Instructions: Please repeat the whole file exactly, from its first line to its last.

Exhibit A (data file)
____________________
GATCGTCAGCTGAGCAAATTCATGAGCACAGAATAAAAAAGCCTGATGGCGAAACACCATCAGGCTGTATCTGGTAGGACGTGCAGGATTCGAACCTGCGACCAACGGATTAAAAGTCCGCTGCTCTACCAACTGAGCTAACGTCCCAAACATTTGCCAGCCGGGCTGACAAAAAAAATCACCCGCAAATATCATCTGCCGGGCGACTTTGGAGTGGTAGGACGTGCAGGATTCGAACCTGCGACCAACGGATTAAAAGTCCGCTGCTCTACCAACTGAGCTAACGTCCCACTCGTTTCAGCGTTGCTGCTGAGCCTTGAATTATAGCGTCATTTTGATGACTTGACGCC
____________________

GATCGTCAGCTGAGCAAATTCATGAGCACAGAATAAAAAAGCCTGATGGCGAAACACCATCAGGCTGTATCTGGTAGGACGTGCAGGATTCGAACCTGCGACCAACGGATTAAAAGTCCGCTGCTCTACCAACTGAGCTAACGTCCCAAACATTTGCCAGCCGGGCTGACAAAAAAAATCACCCGCAAATATCATCTGCCGGGCGACTTTGGAGTGGTAGGACGTGCAGGATTCGAACCTGCGACCAACGGATTAAAAGTCCGCTGCTCTACCAACTGAGCTAACGTCCCACTCGTTTCAGCGTTGCTGCTGAGCCTTGAATTATAGCGTCATTTTGATGACTTGACGCC